In Blind Lake, Robert Charles Wilson again brings us his unique brand of science fiction: a character story wrapped around a mystery with a meaty sci-fi center. Blind Lake is set in a top-secret government research facility in Minnesota. The facility is doing ground-breaking research into what appears to be a sentient alien species. The strange thing is that no one really understands how the alien images are being recovered by the facility's self-evolving quantum computers. And when the entire facility is quarantined with no warning or explanation, things really start to get weird.
While the characters are well done, most of the story taking place at Blind Lake is actually pretty boring as far as sci-fi goes: we spend a lot of time with Chris, the self-loathing journalist, a mildly autistic little girl, and her narcissistic and paranoid father. The interaction between these characters is standard fare for daytime drama. Frankly, I found some parts of it perfectly yawn-worthy. The only other complaint I have is that the phrase "It could end at any time," was repeated so often that I felt like I was playing a drinking game.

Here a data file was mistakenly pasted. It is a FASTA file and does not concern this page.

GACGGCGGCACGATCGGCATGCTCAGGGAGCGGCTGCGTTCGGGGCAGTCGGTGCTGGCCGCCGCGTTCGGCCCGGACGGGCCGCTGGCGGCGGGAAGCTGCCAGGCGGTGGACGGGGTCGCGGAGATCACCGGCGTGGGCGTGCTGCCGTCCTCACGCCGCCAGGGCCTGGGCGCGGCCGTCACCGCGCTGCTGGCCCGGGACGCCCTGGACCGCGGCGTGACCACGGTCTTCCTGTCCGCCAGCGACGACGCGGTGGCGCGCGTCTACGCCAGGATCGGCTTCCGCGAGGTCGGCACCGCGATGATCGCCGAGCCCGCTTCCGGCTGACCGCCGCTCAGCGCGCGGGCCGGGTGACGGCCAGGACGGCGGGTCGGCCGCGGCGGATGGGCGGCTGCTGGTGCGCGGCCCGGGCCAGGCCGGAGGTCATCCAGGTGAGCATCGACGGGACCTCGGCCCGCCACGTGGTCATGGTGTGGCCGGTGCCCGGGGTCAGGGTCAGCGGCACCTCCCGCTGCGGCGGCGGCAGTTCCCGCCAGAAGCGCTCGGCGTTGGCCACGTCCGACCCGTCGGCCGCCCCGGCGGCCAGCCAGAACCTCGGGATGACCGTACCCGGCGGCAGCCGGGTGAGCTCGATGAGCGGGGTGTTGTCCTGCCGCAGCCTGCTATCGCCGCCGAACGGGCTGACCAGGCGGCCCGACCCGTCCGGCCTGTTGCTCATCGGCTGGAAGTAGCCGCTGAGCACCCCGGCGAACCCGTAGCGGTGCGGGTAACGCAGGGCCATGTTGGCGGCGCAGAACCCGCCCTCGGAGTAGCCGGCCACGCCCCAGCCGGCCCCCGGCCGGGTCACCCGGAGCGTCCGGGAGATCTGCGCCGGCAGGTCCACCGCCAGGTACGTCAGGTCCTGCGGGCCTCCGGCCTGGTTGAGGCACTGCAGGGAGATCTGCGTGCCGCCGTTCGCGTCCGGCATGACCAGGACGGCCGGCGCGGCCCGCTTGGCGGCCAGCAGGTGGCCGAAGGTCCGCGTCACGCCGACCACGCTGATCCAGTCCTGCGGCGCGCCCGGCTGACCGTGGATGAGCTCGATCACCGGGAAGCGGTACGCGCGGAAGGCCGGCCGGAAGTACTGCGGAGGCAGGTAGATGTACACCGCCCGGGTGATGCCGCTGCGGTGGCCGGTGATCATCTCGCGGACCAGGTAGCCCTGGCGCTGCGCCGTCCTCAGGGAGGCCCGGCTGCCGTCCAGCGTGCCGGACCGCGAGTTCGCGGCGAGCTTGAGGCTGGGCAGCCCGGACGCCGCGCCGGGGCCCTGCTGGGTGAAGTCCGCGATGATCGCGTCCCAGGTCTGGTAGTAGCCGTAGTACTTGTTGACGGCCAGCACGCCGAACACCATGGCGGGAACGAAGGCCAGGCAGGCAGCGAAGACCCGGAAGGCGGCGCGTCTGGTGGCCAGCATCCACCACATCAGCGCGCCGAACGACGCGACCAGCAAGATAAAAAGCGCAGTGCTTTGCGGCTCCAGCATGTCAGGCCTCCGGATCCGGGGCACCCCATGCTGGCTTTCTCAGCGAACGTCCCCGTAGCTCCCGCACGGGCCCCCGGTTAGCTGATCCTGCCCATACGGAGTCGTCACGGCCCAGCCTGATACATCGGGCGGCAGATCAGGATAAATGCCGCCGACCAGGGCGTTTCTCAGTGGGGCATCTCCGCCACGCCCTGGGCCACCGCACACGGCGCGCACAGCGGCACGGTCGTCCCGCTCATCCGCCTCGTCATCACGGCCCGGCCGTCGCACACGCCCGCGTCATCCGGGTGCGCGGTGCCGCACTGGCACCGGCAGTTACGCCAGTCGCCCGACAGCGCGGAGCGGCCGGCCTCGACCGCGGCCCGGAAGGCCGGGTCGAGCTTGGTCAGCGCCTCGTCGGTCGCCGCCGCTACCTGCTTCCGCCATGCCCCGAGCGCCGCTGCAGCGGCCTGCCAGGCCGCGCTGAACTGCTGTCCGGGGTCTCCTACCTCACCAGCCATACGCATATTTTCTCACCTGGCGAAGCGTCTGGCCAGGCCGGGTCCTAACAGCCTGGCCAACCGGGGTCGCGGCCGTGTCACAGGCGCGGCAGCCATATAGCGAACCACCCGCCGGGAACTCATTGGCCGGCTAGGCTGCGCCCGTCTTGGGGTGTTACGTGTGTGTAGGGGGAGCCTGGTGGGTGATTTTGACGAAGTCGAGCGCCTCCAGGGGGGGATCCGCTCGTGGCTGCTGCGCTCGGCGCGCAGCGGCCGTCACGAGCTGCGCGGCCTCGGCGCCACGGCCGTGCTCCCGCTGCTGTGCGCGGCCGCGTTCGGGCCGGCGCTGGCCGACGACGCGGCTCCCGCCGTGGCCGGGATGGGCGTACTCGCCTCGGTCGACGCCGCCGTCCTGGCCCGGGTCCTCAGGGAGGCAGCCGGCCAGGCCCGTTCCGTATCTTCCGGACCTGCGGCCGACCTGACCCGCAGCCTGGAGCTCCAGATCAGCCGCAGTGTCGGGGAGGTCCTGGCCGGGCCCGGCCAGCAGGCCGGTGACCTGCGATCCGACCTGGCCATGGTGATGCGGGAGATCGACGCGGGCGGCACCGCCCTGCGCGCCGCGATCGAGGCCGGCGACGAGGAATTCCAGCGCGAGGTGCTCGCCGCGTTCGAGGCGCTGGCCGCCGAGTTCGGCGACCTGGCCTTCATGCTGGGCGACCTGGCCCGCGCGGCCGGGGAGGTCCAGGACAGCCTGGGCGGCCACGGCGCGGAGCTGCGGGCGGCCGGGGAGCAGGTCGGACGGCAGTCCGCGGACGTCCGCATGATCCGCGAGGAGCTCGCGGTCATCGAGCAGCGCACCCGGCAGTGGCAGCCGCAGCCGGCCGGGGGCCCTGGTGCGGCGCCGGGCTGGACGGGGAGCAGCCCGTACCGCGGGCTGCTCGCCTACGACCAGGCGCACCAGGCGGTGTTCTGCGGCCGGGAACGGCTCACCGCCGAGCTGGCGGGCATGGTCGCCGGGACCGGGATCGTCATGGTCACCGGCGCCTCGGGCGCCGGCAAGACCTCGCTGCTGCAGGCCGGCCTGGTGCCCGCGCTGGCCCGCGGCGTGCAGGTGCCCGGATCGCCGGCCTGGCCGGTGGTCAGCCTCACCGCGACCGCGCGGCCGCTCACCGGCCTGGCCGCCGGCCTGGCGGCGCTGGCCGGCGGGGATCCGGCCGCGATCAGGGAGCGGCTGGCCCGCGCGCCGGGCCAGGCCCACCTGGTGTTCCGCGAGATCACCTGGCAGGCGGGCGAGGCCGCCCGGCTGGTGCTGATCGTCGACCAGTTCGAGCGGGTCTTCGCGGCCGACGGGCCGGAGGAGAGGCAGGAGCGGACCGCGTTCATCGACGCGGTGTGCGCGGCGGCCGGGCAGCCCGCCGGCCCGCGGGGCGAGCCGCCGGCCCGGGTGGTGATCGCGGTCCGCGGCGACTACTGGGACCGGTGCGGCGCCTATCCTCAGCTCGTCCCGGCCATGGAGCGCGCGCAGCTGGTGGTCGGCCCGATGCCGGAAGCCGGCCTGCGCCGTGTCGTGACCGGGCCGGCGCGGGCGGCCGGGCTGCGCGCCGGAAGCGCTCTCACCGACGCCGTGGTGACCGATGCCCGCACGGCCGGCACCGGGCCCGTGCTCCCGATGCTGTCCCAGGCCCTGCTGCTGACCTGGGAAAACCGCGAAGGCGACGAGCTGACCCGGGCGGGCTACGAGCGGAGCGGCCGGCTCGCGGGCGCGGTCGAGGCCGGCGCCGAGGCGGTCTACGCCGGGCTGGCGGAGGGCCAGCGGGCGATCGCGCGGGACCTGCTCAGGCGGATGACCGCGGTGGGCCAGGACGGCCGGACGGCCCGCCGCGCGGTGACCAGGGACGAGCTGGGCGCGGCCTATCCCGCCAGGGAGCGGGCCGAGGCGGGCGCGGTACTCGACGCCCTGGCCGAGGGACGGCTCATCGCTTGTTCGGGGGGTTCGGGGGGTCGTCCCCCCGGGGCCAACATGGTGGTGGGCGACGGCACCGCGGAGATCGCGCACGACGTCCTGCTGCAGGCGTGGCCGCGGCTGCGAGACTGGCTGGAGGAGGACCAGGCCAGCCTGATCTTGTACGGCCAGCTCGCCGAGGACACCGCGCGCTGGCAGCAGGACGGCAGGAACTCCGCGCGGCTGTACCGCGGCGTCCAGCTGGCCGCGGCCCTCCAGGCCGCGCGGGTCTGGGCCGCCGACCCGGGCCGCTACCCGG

That said, the ideas underlying Blind Lake are incredible. Not since Sagan's Contact and Wilson's later novel Spin have I found myself truly awed by a story's concepts. In addition, this novel contains some of the most beautiful passages I have ever read regarding the human species and our desire to learn and evolve. Wilson breathes life into a seemingly dead universe. He is a true genius.
The narrator a deep, commanding voice that works perfectly for Chris and Ray, but he struggles a bit with female voices. This isn't uncommon with male narrators and Snyder performs admirably. His reading is, for the most part, quite good.
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